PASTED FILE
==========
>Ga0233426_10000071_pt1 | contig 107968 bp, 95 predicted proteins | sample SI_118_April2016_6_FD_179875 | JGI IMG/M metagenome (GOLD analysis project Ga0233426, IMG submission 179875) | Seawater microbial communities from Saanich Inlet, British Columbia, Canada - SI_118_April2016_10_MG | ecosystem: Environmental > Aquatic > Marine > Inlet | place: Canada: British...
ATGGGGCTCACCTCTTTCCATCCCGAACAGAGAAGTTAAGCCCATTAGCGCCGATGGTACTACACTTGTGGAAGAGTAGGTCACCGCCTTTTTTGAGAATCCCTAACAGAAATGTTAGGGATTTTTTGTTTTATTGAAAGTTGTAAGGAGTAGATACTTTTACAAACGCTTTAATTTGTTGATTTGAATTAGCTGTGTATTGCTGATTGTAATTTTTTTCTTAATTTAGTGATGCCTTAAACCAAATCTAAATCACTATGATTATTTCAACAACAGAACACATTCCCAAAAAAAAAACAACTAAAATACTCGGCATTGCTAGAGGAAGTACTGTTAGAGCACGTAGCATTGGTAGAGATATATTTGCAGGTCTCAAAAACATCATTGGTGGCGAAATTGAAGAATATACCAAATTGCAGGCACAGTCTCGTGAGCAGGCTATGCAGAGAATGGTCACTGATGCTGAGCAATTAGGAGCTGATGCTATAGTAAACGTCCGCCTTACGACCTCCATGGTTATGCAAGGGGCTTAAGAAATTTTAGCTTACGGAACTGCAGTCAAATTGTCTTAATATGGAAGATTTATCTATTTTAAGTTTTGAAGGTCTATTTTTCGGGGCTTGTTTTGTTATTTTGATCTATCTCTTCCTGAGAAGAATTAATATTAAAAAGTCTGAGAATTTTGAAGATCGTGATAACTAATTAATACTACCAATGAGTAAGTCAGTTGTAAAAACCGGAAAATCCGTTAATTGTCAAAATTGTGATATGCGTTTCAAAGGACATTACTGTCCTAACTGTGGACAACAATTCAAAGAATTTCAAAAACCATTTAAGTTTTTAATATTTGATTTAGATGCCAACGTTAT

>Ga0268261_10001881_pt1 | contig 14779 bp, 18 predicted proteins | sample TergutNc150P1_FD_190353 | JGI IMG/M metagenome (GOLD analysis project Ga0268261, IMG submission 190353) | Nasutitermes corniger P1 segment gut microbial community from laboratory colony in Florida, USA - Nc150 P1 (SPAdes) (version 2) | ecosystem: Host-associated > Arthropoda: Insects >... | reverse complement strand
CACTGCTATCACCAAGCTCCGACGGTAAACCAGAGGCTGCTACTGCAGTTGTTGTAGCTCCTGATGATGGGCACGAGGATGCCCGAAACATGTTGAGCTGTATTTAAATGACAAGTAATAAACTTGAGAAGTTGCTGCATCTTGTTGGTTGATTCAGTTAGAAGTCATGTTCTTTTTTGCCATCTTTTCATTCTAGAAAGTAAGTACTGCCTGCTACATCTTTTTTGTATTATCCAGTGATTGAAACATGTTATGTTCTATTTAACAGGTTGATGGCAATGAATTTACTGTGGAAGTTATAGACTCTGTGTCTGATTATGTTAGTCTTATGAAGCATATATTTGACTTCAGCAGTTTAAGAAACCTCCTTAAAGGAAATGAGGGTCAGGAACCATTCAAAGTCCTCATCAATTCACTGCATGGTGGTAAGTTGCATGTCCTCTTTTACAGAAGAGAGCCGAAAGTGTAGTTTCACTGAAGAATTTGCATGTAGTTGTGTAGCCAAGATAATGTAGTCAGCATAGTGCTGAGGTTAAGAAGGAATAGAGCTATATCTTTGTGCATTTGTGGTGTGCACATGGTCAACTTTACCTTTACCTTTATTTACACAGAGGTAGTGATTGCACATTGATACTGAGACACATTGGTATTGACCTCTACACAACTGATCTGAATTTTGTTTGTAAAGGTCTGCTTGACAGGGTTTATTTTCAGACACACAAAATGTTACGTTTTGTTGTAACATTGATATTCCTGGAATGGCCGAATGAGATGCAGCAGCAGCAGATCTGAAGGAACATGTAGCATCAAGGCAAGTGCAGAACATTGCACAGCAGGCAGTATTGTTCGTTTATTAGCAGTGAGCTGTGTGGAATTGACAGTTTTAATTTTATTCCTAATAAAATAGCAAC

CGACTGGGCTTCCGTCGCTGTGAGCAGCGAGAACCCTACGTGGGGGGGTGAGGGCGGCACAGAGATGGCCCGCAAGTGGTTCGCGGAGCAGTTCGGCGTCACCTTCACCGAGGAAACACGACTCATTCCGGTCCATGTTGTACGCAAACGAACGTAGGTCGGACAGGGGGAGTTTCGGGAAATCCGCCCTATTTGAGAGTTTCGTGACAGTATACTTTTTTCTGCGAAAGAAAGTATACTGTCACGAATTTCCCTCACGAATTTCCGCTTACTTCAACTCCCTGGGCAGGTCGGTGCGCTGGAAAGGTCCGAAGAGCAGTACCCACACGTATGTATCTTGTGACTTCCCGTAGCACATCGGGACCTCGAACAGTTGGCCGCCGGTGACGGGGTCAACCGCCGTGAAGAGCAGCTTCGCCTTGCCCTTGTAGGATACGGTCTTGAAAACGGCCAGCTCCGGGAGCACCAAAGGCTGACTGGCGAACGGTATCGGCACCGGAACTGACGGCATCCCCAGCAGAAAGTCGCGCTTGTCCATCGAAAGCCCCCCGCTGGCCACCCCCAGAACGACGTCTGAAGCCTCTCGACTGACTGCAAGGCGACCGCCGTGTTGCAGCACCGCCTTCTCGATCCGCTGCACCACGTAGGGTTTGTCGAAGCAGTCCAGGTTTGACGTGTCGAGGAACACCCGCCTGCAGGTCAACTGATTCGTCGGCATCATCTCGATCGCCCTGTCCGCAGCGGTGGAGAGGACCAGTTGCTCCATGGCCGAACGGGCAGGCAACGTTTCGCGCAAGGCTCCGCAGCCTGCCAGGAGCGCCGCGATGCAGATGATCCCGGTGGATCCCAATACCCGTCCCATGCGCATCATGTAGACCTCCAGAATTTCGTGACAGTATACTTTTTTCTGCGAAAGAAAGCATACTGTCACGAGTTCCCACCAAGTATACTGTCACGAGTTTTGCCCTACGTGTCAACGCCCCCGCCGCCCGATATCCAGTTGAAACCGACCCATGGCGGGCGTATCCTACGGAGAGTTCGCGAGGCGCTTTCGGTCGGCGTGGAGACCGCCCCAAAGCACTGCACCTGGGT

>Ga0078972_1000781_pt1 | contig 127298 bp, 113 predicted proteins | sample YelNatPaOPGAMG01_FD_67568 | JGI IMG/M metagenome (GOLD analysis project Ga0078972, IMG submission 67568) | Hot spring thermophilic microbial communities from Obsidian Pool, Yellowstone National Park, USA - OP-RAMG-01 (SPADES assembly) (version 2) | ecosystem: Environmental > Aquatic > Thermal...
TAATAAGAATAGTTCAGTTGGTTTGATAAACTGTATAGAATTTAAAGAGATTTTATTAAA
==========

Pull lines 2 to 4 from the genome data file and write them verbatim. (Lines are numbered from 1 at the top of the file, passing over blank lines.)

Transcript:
ATGGGGCTCACCTCTTTCCATCCCGAACAGAGAAGTTAAGCCCATTAGCGCCGATGGTACTACACTTGTGGAAGAGTAGGTCACCGCCTTTTTTGAGAATCCCTAACAGAAATGTTAGGGATTTTTTGTTTTATTGAAAGTTGTAAGGAGTAGATACTTTTACAAACGCTTTAATTTGTTGATTTGAATTAGCTGTGTATTGCTGATTGTAATTTTTTTCTTAATTTAGTGATGCCTTAAACCAAATCTAAATCACTATGATTATTTCAACAACAGAACACATTCCCAAAAAAAAAACAACTAAAATACTCGGCATTGCTAGAGGAAGTACTGTTAGAGCACGTAGCATTGGTAGAGATATATTTGCAGGTCTCAAAAACATCATTGGTGGCGAAATTGAAGAATATACCAAATTGCAGGCACAGTCTCGTGAGCAGGCTATGCAGAGAATGGTCACTGATGCTGAGCAATTAGGAGCTGATGCTATAGTAAACGTCCGCCTTACGACCTCCATGGTTATGCAAGGGGCTTAAGAAATTTTAGCTTACGGAACTGCAGTCAAATTGTCTTAATATGGAAGATTTATCTATTTTAAGTTTTGAAGGTCTATTTTTCGGGGCTTGTTTTGTTATTTTGATCTATCTCTTCCTGAGAAGAATTAATATTAAAAAGTCTGAGAATTTTGAAGATCGTGATAACTAATTAATACTACCAATGAGTAAGTCAGTTGTAAAAACCGGAAAATCCGTTAATTGTCAAAATTGTGATATGCGTTTCAAAGGACATTACTGTCCTAACTGTGGACAACAATTCAAAGAATTTCAAAAACCATTTAAGTTTTTAATATTTGATTTAGATGCCAACGTTAT

>Ga0268261_10001881_pt1 | contig 14779 bp, 18 predicted proteins | sample TergutNc150P1_FD_190353 | JGI IMG/M metagenome (GOLD analysis project Ga0268261, IMG submission 190353) | Nasutitermes corniger P1 segment gut microbial community from laboratory colony in Florida, USA - Nc150 P1 (SPAdes) (version 2) | ecosystem: Host-associated > Arthropoda: Insects >... | reverse complement strand
CACTGCTATCACCAAGCTCCGACGGTAAACCAGAGGCTGCTACTGCAGTTGTTGTAGCTCCTGATGATGGGCACGAGGATGCCCGAAACATGTTGAGCTGTATTTAAATGACAAGTAATAAACTTGAGAAGTTGCTGCATCTTGTTGGTTGATTCAGTTAGAAGTCATGTTCTTTTTTGCCATCTTTTCATTCTAGAAAGTAAGTACTGCCTGCTACATCTTTTTTGTATTATCCAGTGATTGAAACATGTTATGTTCTATTTAACAGGTTGATGGCAATGAATTTACTGTGGAAGTTATAGACTCTGTGTCTGATTATGTTAGTCTTATGAAGCATATATTTGACTTCAGCAGTTTAAGAAACCTCCTTAAAGGAAATGAGGGTCAGGAACCATTCAAAGTCCTCATCAATTCACTGCATGGTGGTAAGTTGCATGTCCTCTTTTACAGAAGAGAGCCGAAAGTGTAGTTTCACTGAAGAATTTGCATGTAGTTGTGTAGCCAAGATAATGTAGTCAGCATAGTGCTGAGGTTAAGAAGGAATAGAGCTATATCTTTGTGCATTTGTGGTGTGCACATGGTCAACTTTACCTTTACCTTTATTTACACAGAGGTAGTGATTGCACATTGATACTGAGACACATTGGTATTGACCTCTACACAACTGATCTGAATTTTGTTTGTAAAGGTCTGCTTGACAGGGTTTATTTTCAGACACACAAAATGTTACGTTTTGTTGTAACATTGATATTCCTGGAATGGCCGAATGAGATGCAGCAGCAGCAGATCTGAAGGAACATGTAGCATCAAGGCAAGTGCAGAACATTGCACAGCAGGCAGTATTGTTCGTTTATTAGCAGTGAGCTGTGTGGAATTGACAGTTTTAATTTTATTCCTAATAAAATAGCAAC